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  3. Men’s trousers often have the waistband done like your black pair. It is a much better system as alterations are easier. If you inspect a pair you will see that the back seam is larger so they can be let out more easily.

    Liked by 1 person

  4. Women’s clothes are sewn, men’s are tailored, another example of male privelege? I have never seen women’s suits with that extra seam to alter. Men’s suit jackets are also designed with easy alterations in mind. It was a cinch to alter DH’s pants until he started wearing jeans almost exclusively. They can be taken in, with some difficulty, but not let out.

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  5. Rose says:

    I hate doing alterations. Picking seams out was never my strong suit. I rely on the 3 stage closet. It is like living with the 3 bears, I have a small, medium and a large section. I always tell myself I will throw out the large section when I make it back to medium but then I chicken out and just put it in a large Tupperware container under my bed. But, now that I know my sister likes to do alterations well….

    Liked by 1 person

  6. Congratulations! I avoid alterations like the plague normally, though once did a two week marathon of reducing a huge pile of one daughters clothes by a couple of sizes. At the finish line, I felt like I never wanted to see another zip.

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  7. Oh my goodness, I HATE alterations! =’D Luckily I rarely have any to do, but usually they are for the husband, which makes them that much more of a chore. I have repaired jeans multiple times but never right away–I suppose I hope that if I avoid them, they’ll fix themselves? 😉 But the real “winner” has to be a knit top of his that he asked me to fix. He had torn a hole in the sleeve, not on a seam, and asked if I would just remove the cuff bands and reattach them higher, thus removing the hole and preserving the shirt. I sat on that shirt–literally, it ended up on my sewing chair cushion and I would sit right on top of it–for A YEAR before I finally got it done. It was such a simple fix, especially with a serger, but I couldn’t bring myself to devote any time to it. In fact, Tom had forgotten all about that shirt by the time I presented it to him, all fixed up, haha!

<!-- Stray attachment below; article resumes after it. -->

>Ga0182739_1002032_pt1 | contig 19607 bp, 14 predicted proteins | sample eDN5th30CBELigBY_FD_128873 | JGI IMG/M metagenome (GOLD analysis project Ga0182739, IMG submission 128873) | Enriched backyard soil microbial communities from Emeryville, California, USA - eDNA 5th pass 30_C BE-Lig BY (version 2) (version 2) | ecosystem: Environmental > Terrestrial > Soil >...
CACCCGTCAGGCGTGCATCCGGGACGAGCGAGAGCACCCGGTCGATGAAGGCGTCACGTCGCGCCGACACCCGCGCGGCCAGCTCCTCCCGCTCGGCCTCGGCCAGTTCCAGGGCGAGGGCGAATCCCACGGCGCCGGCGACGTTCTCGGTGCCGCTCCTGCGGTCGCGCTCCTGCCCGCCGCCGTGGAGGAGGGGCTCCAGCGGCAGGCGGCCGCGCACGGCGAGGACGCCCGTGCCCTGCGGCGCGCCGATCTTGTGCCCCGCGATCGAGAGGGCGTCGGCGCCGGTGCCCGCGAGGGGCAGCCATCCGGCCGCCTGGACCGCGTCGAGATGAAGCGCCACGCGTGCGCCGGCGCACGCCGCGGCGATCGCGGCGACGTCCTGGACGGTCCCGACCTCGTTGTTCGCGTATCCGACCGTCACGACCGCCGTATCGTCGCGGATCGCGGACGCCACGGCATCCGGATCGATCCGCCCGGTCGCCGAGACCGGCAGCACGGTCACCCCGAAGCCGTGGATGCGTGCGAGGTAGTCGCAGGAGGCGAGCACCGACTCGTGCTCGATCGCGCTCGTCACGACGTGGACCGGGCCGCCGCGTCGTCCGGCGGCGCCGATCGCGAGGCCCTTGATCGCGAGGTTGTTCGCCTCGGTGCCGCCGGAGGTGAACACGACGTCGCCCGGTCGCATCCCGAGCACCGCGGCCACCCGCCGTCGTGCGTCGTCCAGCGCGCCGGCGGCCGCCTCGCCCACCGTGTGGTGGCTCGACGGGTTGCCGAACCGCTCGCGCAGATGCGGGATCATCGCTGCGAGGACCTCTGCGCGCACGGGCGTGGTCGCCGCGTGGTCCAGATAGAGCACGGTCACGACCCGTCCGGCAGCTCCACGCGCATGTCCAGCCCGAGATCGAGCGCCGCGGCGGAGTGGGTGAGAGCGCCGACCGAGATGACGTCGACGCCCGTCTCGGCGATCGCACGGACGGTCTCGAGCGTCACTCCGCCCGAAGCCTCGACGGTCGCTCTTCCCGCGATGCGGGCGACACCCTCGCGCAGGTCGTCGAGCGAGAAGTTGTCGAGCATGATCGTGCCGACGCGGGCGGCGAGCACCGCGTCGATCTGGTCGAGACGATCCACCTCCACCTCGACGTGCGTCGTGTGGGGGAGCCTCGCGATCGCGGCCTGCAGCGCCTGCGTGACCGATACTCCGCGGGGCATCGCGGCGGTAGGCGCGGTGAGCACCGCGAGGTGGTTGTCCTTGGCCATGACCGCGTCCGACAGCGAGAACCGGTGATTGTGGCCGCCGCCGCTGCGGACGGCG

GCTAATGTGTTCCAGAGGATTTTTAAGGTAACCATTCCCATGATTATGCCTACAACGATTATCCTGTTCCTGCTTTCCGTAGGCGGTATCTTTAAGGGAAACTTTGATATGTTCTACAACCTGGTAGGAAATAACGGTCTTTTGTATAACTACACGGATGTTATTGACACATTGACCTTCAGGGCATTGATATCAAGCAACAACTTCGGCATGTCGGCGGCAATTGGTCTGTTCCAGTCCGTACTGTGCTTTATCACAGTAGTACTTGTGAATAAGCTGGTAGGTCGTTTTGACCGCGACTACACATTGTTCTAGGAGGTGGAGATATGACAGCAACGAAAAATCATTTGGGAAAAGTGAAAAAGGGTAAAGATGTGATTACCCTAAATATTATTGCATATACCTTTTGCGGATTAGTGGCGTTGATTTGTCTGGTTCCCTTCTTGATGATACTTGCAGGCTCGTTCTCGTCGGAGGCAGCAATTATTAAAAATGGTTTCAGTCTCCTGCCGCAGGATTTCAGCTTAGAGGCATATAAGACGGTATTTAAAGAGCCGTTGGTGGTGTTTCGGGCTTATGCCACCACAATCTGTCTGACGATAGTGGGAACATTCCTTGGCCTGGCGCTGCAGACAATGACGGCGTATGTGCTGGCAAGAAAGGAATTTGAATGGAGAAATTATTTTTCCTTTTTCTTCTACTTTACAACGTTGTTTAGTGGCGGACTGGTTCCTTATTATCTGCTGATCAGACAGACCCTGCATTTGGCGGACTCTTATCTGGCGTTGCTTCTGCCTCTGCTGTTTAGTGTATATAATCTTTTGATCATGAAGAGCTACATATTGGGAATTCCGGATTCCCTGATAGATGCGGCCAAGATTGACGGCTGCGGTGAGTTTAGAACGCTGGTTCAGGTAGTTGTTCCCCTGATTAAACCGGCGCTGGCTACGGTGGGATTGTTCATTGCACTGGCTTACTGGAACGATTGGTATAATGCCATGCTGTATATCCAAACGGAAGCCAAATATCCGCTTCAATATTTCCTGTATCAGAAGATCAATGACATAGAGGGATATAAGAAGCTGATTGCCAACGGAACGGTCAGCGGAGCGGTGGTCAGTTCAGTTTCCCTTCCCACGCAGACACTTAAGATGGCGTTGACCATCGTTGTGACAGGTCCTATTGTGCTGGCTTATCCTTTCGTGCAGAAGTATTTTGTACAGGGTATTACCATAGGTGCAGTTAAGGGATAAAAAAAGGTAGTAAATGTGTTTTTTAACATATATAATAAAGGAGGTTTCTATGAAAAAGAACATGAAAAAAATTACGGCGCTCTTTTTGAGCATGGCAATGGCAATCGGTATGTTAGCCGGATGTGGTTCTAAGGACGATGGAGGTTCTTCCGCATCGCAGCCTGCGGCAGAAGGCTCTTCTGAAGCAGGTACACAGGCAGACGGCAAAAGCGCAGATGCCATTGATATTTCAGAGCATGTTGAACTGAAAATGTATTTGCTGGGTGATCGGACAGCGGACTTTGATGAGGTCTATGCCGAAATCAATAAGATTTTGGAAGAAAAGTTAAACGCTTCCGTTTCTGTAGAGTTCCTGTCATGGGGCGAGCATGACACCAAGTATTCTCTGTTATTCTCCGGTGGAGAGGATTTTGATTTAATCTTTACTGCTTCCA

Liked by 1 person

  8. God yes, I loathe alterations. I’ve got a huge pile of things stacked up to fix or change and I never feel like tackling it compared to making something new. The only thing that’s worse is other people’s alterations..!

    Liked by 1 person

  9. Well done! I have an alteration I have to do for someone who just “dropped this LITTLE task” on me. it is really a small thing. But it is creating a complete bottleneck in the sewing flow (well for one thing I have to put other colour thread on the overlocker….) Aaargh! Alterations require a special kind of discipline…good on you for pushing through!

    Liked by 1 person